There are a lot of examples/stories here of what other people have done, which is great, but having read Daniel Goleman's works on Emotional Intelligence (Emotional Intelligence and Primal Leadership: Learning to Lead with Emotional Intelligence), I was expecting a more theoretical book than practical. Still, a worthwhile read for anyone who wants to develop empathy for nature and embrace sustainability -- both for themselves or those with whose care they have been entrusted.
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7 of 10 people found the following review helpful By CrimsonGirl VINE VOICE on September 16, 2012
Format: Paperback Vine Customer Review of Free Product ( What's this? )
I'm a big fan of Daniel Goleman's previous books on emotional intelligence and as a home educator who feels strongly about raising my children to be good stewards of our natural resources, I was very excited to receive this book. After all, the subtitle promised to show me how I could as an educator "cultivate emotional, social, and ecological intelligence".

Boy, was I disappointed to discover that it's just a bunch of case studies, with hardly any concrete suggestions included. I did appreciate the discussion of the Internet website where I discovered that my hometown gets coal power obtained through mountaintop removal in the Appalachias (I had absolutely no idea this was the case, as I live 2600 mi. away from West Virginia). There were a few other ideas I gleaned from the book, but while I found it inspiring to read the stories included in "Ecoliterate", overall I felt frustrated that it wasn't very useful to me as an educator. I don't need to be convinced about the importance of teaching our children to value the environment- I want concrete suggestions for ecoliteracy activities that are relatively simple and inexpensive.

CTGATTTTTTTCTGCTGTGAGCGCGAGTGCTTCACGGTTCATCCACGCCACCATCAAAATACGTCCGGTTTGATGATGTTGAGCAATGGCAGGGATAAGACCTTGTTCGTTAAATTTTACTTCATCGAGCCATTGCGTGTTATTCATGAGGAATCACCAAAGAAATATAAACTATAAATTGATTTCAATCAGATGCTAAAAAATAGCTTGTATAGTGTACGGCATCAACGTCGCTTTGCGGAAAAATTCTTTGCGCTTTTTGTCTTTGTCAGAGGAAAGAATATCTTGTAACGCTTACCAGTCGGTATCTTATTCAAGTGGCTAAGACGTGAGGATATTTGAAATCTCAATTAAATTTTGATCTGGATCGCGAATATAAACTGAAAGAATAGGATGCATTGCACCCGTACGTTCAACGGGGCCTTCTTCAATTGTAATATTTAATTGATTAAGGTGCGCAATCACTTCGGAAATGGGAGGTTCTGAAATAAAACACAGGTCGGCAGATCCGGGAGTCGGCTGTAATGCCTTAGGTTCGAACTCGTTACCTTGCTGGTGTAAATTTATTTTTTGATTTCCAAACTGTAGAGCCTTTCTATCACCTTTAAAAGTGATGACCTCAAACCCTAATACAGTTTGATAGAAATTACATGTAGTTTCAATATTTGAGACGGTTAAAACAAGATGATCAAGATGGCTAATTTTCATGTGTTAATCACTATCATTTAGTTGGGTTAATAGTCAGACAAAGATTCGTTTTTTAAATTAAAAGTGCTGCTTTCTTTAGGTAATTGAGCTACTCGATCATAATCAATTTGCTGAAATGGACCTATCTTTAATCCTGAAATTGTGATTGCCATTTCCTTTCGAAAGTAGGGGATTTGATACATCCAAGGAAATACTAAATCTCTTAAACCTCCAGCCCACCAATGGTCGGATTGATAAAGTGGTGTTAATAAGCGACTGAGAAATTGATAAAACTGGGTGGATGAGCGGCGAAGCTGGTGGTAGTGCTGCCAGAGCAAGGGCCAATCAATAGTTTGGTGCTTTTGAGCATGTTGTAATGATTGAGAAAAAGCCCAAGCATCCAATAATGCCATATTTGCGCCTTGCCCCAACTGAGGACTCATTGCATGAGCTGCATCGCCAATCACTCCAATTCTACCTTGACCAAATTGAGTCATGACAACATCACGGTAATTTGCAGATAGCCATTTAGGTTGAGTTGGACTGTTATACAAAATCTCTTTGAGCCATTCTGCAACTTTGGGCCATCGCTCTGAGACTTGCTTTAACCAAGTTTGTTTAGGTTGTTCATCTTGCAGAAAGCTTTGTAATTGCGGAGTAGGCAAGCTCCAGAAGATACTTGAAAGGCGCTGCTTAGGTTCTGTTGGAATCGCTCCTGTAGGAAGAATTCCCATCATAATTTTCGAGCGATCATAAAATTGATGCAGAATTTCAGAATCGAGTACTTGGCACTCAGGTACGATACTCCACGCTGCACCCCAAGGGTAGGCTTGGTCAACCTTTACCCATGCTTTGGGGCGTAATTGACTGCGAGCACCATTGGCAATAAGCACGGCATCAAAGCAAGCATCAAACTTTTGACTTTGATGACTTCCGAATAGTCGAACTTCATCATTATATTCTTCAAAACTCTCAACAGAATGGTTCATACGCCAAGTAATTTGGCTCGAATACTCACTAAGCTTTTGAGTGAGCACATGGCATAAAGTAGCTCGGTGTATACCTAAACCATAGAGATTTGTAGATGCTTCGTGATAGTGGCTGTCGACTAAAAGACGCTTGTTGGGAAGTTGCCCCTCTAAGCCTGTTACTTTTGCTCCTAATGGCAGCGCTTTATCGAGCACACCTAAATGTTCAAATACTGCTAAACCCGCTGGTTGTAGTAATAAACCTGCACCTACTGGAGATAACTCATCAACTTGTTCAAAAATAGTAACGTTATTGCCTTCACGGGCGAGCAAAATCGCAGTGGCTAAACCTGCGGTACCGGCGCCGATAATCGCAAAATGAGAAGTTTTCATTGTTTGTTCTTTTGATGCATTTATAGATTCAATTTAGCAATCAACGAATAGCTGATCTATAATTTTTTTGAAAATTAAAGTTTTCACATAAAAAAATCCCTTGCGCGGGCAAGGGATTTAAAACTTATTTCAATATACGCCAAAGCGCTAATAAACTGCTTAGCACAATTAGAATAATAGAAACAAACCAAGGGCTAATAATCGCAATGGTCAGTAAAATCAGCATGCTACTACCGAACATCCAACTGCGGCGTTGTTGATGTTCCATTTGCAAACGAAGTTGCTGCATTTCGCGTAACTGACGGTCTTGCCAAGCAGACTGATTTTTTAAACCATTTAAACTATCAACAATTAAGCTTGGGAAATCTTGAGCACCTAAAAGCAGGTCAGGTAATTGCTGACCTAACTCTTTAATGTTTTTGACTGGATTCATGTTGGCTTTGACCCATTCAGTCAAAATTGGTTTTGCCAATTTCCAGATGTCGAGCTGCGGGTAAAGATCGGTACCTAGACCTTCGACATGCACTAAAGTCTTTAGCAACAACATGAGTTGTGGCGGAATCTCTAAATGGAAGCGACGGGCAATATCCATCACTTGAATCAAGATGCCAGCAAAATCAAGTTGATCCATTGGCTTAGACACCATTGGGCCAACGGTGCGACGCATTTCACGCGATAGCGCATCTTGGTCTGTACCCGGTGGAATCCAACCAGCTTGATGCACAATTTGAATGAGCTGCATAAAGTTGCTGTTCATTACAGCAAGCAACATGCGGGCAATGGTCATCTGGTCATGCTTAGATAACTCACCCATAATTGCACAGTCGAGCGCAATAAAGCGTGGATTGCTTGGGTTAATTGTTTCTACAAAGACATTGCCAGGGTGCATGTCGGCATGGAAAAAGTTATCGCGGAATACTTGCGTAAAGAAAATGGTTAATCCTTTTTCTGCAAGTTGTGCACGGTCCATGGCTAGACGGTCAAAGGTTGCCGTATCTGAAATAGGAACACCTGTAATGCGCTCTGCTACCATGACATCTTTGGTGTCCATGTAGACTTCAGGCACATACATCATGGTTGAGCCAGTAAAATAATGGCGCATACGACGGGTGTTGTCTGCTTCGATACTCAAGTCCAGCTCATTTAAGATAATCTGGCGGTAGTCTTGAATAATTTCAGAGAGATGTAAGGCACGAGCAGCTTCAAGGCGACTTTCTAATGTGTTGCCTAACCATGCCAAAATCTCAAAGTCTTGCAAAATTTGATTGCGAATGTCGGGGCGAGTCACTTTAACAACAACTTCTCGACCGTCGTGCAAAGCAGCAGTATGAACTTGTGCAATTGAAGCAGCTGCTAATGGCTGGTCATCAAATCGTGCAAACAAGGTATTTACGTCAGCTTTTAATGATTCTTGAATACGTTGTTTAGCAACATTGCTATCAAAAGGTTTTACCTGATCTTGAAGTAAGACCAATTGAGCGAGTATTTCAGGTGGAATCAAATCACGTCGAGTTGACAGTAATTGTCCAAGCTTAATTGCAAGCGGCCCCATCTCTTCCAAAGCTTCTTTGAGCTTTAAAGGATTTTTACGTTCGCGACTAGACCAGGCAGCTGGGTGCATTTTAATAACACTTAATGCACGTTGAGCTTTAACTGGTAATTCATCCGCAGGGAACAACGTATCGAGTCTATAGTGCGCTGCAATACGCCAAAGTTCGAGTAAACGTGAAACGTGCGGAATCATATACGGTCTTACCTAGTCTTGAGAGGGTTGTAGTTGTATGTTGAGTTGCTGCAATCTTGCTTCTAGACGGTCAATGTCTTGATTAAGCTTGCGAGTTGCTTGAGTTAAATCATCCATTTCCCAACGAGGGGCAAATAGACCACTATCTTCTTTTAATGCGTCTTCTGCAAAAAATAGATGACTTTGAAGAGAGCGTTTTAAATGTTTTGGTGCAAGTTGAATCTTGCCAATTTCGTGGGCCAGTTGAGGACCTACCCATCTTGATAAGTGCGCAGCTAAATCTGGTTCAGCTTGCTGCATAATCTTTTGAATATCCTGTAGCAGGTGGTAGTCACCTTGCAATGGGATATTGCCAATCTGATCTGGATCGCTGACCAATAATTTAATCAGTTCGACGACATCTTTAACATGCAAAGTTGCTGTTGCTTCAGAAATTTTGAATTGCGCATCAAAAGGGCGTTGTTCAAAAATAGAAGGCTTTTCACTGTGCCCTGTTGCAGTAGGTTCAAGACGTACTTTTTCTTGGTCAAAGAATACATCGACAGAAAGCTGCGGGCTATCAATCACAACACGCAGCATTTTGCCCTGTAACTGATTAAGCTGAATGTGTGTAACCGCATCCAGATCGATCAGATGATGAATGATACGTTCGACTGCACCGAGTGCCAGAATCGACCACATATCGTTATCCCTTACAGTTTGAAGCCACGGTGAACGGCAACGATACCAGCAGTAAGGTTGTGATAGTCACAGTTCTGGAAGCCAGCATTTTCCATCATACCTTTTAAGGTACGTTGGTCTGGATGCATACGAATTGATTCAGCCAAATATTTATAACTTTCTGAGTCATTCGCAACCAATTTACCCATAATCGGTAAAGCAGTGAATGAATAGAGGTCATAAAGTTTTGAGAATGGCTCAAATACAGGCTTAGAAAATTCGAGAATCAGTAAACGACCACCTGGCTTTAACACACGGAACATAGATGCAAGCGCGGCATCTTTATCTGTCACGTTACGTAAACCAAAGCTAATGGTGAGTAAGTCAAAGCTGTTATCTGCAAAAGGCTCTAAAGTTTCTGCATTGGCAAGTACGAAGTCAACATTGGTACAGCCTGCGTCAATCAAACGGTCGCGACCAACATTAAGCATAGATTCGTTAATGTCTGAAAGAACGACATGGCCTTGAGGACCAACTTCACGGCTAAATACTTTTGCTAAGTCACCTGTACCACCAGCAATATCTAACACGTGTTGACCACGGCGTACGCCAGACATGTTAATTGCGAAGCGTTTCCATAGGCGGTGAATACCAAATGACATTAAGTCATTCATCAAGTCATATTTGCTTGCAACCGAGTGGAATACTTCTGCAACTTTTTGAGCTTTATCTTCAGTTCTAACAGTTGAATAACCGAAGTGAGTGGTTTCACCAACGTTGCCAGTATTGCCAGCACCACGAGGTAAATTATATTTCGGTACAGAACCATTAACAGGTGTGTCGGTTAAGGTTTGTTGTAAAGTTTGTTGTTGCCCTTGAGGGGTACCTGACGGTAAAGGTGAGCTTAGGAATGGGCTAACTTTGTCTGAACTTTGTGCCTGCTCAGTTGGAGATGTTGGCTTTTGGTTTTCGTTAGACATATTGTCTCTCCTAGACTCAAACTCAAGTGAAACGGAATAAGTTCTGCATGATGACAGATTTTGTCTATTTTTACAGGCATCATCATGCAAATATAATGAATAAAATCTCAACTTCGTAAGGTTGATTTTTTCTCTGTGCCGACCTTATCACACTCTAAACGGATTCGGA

I really wanted to like this book but unfortunately I found it a big disappointment :-(
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1 of 1 people found the following review helpful By Lalegul Ergun on November 4, 2013
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This book is one of the many ecoliteracy books that ı value highly as I do Teacher training in this area....
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1 of 1 people found the following review helpful By Noonz56 on April 1, 2013
Format: Kindle Edition Verified Purchase
I especially liked the narratives of teachers providing opportunities for their students to learn first hand and then act and make a difference based on their learning.
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1 of 1 people found the following review helpful By Falkor The White Luck Dragon VINE VOICE on February 21, 2013
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This is not a book of lesson plans and activities but a thoughtful book of stories concerning how real students, teachers and other educators are helping to save our home - Earth. Section One entitled "Stories From the Field" has four parts that each center on a specific environmental concern. Part one addresses the concerns about coal, two focuses on our reliance on oil, part three is all about the importance of clean water and part four discusses food for the planet. Of special interest to educators in part four is a segment on school lunch reform. Section two gives practical information on how school ecoliteracy can be fostered in schools. The book is very readable and contains complete chapter by chapter notes and an index.
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Format: Paperback Vine Customer Review of Free Product ( What's this? )